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Jan. 28 (Bloomberg) -- Canada’s statistics agency cut its job-creation estimate and erased an earlier finding the economy recouped losses from the last recession, bringing fresh calls from opposition lawmakers for Prime Minister Stephen Harper to rework his stimulus plan.

There are 104,600 fewer Canadians with jobs than previously estimated, Ottawa-based Statistics Canada said today, while the unemployment rate is unchanged at 7.6 percent. The revisions stem from new labor force data that reflect 2006 census figures, the agency said in a statement, versus prior reports based on the 2001 census.

Harper has said Canada has emerged from a global recession faster than other Group of Seven countries because of his government’s two years of deficit spending, and earlier this week his ministers traveled across the country to say corporate tax cuts will also boost employment. An opposition lawmaker today said the weaker job growth suggests there are better job-creation programs.

“Not only did their stimulus fail to create the jobs of tomorrow, it also failed to protect the jobs of today,” Scott Brison, the opposition Liberal Party’s spokesman for finance issues, said by telephone. “Investing in training and education now would do more to create jobs than corporate tax cuts.”

Not Creating Jobs

The figures show that reductions in the business income tax rate are not creating jobs and the economy still needs stimulus, said Thomas Mulcair, the finance spokesman for the opposition New Democratic Party, in a telephone interview today.

According to the revised figures, employment fell 2.5 percent, or 427,900, between its peak in October 2008 and July 2009. Between July 2009 and December 2010, the economy created 398,000 jobs. The changes mean December employment levels were 0.6 percent below the previous estimate. The agency had said before the revisions the economy recouped the recession’s job losses by last August.

The revision today was a “routine” change linked to the census figures and the economy’s overall performance has “not changed,” Finance Minister Jim Flaherty said in an e-mailed statement today. Canada’s job growth still leads the G-7, he said.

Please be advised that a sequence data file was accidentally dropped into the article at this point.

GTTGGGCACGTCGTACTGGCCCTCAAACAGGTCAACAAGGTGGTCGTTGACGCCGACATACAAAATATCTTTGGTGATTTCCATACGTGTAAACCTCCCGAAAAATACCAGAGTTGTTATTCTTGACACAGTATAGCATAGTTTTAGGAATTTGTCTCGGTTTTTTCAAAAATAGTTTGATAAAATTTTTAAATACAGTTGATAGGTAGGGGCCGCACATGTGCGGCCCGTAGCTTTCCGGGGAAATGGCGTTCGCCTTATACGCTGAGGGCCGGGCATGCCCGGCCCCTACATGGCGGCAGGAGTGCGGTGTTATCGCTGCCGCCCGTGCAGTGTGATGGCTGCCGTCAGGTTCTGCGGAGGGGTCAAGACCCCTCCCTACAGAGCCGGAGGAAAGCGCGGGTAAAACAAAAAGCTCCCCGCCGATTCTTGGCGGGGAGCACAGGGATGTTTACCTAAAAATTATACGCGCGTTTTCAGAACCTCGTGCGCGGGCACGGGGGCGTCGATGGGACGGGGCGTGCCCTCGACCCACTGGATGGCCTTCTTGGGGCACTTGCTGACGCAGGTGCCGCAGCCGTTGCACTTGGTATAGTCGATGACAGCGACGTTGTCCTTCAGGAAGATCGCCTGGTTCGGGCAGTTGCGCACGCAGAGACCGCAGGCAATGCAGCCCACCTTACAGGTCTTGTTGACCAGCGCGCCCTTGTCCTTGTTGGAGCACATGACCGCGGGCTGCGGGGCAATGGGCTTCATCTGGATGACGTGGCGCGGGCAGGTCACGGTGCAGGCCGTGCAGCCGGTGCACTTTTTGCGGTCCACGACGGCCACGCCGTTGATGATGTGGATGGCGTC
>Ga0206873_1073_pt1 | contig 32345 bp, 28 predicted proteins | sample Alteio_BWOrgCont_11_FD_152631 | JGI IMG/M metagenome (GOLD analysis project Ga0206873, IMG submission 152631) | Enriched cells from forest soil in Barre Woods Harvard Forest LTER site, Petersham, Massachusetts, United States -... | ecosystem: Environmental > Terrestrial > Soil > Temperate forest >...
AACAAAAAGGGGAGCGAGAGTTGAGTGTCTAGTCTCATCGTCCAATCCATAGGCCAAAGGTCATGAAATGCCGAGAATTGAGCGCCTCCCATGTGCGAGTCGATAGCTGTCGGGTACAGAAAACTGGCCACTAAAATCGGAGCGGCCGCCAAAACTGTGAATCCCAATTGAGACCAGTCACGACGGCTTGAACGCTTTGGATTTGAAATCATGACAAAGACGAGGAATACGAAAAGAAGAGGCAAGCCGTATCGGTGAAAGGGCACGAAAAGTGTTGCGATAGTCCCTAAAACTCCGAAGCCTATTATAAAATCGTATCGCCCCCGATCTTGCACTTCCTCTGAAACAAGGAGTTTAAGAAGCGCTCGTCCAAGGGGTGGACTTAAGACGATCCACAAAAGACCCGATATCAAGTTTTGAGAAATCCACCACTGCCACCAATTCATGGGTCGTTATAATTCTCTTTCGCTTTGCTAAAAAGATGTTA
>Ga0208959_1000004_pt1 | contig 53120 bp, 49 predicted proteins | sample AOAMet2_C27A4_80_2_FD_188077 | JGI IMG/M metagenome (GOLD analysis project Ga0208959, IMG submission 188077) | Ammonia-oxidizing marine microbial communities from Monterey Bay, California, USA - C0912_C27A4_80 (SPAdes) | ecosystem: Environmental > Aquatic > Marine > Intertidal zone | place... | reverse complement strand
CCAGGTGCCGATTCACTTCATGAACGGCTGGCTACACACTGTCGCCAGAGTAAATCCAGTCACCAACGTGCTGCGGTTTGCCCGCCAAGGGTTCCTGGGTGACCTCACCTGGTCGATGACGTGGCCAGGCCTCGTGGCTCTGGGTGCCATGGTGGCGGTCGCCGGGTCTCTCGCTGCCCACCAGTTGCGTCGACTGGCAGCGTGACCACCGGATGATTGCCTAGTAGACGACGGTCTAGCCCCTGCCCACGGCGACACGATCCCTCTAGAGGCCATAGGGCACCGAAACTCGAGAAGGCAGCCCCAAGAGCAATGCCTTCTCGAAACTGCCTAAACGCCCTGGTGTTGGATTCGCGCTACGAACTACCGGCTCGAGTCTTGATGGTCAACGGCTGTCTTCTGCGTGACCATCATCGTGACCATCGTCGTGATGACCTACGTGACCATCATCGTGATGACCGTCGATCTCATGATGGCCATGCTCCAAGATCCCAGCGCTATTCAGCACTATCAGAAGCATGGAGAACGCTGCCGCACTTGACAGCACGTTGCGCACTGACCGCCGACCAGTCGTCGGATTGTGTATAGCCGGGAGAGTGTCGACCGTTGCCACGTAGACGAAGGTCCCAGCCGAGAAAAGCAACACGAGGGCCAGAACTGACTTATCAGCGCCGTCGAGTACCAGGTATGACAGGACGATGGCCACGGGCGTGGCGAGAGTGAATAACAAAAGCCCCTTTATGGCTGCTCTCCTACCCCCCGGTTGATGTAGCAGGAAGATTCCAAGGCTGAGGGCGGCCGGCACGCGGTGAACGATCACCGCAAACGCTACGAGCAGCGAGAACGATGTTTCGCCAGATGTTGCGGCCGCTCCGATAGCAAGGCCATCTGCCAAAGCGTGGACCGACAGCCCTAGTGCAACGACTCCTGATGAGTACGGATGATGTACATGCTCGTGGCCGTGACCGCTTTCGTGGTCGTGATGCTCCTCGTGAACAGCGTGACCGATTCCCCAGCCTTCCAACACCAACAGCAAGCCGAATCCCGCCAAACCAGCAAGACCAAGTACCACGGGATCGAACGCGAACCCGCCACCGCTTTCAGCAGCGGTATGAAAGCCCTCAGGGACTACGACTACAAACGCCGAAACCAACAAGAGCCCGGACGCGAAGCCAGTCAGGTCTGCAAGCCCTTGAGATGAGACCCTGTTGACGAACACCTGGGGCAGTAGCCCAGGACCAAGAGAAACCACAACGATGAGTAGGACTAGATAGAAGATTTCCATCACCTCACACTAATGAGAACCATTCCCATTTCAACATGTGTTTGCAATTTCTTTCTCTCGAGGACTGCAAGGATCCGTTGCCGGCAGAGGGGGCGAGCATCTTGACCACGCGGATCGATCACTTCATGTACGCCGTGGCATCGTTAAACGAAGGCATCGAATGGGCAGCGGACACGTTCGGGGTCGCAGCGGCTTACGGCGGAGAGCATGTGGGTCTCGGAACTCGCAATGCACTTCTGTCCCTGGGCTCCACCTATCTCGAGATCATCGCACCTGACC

“We have always stated that the economic recovery is still fragile,” Flaherty said. “That is why we continue to focus on creating jobs and economic growth.”

Policy Rate

Bank of Canada Governor Mark Carney has kept his key policy interest rate at 1 percent since June, saying he would “carefully” consider any future increases as the central bank gauges the strength of the global recovery.

“The reality is in the last six months of the year jobs growth had slowed in any event and overall growth had cooled considerably,” said Doug Porter, deputy chief economist with BMO Capital markets in Toronto. “To some extent policy has already responded to a somewhat more moderate growth background.”

Flaherty has also been scaling back plans to exit Canadian stimulus measures, and has pledged additional measures in his next budget to help sustain the recovery.

Lawmakers return to Parliament Jan. 31 after a six-week break. Flaherty has said he will release his next fiscal plan in March, and its defeat would trigger an election.

Liberal Party Leader Michael Ignatieff has pledged to cancel the reductions if his party wins power, and would spend part of the savings to support people who care for sick and elderly family members at home.

The Conservatives hold 143 of the 308 seats in the House of Commons while the Liberals have 77, the Bloc Quebecois 47, and the New Democrats 36. There are also 2 independents and 3 vacant seats. Harper needs the backing of one of the three opposition parties to pass budgets and legislation, and has turned to all three at various points since taking power in 2006.

Canada cut the federal corporate income tax rate by 1.5 percentage points to 16.5 percent on Jan. 1, and it will fall to 15 percent in 2012 under legislation passed in 2007.

To contact the reporters on this story: Theophilos Argitis in Ottawa at; Greg Quinn in Ottawa at

To contact the editors responsible for this story: Christopher Wellisz at; David Scanlan at

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